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Congress approves measure that would raise debt ceiling by $2.5 trillion

The House voted 221-209 to raise the debt ceiling on Dec. 15, hours after the Senate approved the measure 50 to 49 along party lines. (Video: The Washington Post)

House Democrats on Wednesday approved a measure to raise the debt ceiling by $2.5 trillion, which would stave off a potential default and defer the high-stakes fiscal fight until after the 2022 midterm election.

The early-morning vote in the House came less than a week after lawmakers struck an unusual bipartisan deal that allowed Democrats to adopt the increase, and Republicans to oppose it, without putting the country at risk of missing a critical Dec. 15 deadline. The Senate adopted the proposal Tuesday. The bill now will go to President Biden for his signature.

How U.S. federal debt got so big

The debt ceiling corresponds to the maximum amount under law that the U.S. government can borrow to pay its bills. Unless Congress increases or suspends the cap, the country eventually would not be able to meet its financial obligations — a catastrophic event that experts say could plunge the nation into another economic recession. U.S. debt reached nearly $29 trillion in early December, according to the Treasury Department.

Republicans prepare for debt ceiling fight next year

The United States has teetered on the precipice of a financial doomsday repeatedly this year as Republicans have warred with Democrats over Biden’s economic agenda. Seeking to slash his spending proposals, GOP leaders repeatedly have refused to supply their must-have support for raising the debt ceiling, imperiling efforts by Democrats in the Senate, who do not have a sizable enough majority to act on their own.

After raising the debt limit for decades, Republicans in recent years have leveraged it to enact spending cuts while also threatening government default. (Video: JM Rieger/The Washington Post)

The standoff only inflamed partisan tensions on Capitol Hill, with Democrats pointing out that they had ably offered their support toward raising the debt ceiling under President Donald Trump. Many Democratic lawmakers accused Republicans of hypocrisy and raised alarms that the mere prospect of default could rattle global markets at a time when many nations are still recovering from the coronavirus pandemic.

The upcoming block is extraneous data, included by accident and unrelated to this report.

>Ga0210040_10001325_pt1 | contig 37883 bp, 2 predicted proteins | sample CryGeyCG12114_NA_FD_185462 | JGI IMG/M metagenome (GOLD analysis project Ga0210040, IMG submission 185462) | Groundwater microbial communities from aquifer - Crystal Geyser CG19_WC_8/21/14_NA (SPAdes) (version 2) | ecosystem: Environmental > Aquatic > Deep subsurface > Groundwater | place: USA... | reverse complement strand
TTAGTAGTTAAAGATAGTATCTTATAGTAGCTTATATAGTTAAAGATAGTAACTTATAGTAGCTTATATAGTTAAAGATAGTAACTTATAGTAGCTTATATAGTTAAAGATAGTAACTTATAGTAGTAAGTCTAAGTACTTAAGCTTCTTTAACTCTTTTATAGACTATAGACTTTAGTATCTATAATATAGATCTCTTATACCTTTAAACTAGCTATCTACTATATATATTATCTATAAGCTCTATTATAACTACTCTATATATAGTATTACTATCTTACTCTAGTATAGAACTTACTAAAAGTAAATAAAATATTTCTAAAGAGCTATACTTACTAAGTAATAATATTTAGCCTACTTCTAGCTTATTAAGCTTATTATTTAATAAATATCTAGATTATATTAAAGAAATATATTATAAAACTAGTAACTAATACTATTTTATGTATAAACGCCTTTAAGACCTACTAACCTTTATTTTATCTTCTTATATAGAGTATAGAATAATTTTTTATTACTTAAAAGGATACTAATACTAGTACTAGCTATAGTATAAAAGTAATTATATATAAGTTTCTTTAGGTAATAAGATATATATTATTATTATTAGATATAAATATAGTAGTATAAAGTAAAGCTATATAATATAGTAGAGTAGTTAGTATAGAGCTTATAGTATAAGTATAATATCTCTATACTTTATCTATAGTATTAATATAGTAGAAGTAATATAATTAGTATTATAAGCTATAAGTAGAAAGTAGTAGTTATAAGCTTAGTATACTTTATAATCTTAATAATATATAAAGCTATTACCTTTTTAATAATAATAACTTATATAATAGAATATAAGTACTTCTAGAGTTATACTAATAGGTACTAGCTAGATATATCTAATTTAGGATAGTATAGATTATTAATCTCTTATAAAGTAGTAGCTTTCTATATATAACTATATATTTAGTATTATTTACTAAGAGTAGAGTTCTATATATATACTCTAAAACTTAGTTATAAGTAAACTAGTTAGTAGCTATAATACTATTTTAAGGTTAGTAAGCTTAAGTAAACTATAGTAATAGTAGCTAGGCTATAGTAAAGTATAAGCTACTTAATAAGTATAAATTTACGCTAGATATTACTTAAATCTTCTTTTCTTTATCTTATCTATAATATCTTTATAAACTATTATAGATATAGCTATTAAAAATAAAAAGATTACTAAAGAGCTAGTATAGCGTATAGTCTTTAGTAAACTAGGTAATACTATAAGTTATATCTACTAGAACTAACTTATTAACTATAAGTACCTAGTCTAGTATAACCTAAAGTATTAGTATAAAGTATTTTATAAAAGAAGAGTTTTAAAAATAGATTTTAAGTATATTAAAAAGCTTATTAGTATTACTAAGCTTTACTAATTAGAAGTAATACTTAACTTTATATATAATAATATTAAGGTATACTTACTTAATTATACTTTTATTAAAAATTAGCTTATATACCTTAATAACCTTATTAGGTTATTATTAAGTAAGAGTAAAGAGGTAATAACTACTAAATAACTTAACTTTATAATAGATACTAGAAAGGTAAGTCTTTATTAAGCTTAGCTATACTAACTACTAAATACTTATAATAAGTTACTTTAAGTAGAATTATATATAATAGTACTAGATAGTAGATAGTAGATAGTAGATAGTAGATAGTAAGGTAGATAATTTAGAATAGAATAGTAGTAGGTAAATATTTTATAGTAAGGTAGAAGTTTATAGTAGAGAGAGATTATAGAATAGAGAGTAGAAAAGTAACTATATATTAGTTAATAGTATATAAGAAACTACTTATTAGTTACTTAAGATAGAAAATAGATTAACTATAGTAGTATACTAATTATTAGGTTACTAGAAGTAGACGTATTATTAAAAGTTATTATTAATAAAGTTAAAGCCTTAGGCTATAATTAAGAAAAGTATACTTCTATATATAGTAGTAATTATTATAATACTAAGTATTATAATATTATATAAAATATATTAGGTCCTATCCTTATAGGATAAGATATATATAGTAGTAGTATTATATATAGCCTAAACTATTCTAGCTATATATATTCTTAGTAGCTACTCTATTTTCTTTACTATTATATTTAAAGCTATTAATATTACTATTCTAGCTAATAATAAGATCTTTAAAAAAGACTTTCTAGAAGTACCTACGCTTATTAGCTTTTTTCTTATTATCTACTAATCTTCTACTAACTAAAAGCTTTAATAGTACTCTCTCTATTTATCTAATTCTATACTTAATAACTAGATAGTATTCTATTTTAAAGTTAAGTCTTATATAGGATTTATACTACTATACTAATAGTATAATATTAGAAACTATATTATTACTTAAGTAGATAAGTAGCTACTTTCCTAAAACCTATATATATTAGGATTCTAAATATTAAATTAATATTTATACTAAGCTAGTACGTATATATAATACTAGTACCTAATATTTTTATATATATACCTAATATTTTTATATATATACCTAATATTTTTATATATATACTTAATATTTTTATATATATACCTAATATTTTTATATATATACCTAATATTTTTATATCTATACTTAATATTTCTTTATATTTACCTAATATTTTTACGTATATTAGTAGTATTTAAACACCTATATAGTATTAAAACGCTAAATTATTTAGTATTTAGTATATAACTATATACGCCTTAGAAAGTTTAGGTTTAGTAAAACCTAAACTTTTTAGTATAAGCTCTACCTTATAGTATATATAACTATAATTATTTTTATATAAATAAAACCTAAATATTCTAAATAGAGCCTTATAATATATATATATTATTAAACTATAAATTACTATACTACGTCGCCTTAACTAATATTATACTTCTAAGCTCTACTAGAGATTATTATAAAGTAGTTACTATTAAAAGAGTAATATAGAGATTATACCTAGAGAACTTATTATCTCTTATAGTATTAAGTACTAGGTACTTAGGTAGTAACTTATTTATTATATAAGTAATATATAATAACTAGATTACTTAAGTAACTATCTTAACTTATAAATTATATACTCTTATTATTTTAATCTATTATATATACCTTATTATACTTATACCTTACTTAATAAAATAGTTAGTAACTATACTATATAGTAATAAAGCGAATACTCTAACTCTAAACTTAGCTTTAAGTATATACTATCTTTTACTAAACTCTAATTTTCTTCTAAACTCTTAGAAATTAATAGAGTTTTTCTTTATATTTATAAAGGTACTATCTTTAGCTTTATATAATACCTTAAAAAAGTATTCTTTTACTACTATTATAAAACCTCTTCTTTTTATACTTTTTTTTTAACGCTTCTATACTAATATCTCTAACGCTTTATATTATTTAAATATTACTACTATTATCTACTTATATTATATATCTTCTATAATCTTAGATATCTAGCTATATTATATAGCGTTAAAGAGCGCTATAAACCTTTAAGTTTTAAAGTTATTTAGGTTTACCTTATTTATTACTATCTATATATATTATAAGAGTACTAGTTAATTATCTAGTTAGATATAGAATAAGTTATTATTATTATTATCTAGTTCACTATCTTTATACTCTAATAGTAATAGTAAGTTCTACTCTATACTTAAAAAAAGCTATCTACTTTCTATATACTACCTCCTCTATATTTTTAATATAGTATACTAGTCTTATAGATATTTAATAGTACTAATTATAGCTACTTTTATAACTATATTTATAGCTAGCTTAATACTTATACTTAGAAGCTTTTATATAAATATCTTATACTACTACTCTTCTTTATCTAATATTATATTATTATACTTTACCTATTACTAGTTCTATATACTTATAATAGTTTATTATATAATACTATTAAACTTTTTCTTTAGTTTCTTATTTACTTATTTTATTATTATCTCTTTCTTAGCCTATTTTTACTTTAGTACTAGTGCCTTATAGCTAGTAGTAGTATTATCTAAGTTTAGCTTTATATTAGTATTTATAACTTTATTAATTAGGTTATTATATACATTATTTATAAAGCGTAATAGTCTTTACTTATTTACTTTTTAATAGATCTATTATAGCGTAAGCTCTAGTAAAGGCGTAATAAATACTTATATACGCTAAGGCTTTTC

Senate Majority Leader Charles E. Schumer (D-N.Y.) and Senate Minority Leader Mitch McConnell (R-Ky.) ultimately reached a deal to defuse the conflict last week, much as they had done earlier this fall. Under the new arrangement, Republicans agreed to help Democrats make a one-time tweak to Senate rules, allowing them to increase the debt ceiling more swiftly — yet without the aid of the GOP.

The debt ceiling fight, explained

Both sides heralded it as a victory: Democrats saw it as the most expedient solution to prevent a debt crisis, and Republicans were able to hold firm to their position that they would not vote directly on a measure to raise the borrowing cap. It opened the door for both sides to launch political attacks about spending entering the 2022 midterms, when the composition of Congress is up for grabs, but it sets the next deadline for early the next year — ensuring the politically charged atmosphere does not trigger a potential financial crisis.

“The resolution we will vote on will provide for a raising of the debt limit to a level commensurate with funding necessary to get into 2023,” Schumer said Tuesday as the chamber prepared to take the first procedural step toward passing the increase.

“As I have said repeatedly, this is about paying debt accumulated by both parties, so I am pleased Republicans and Democrats came together to facilitate a process that has made addressing the debt ceiling possible,” he said.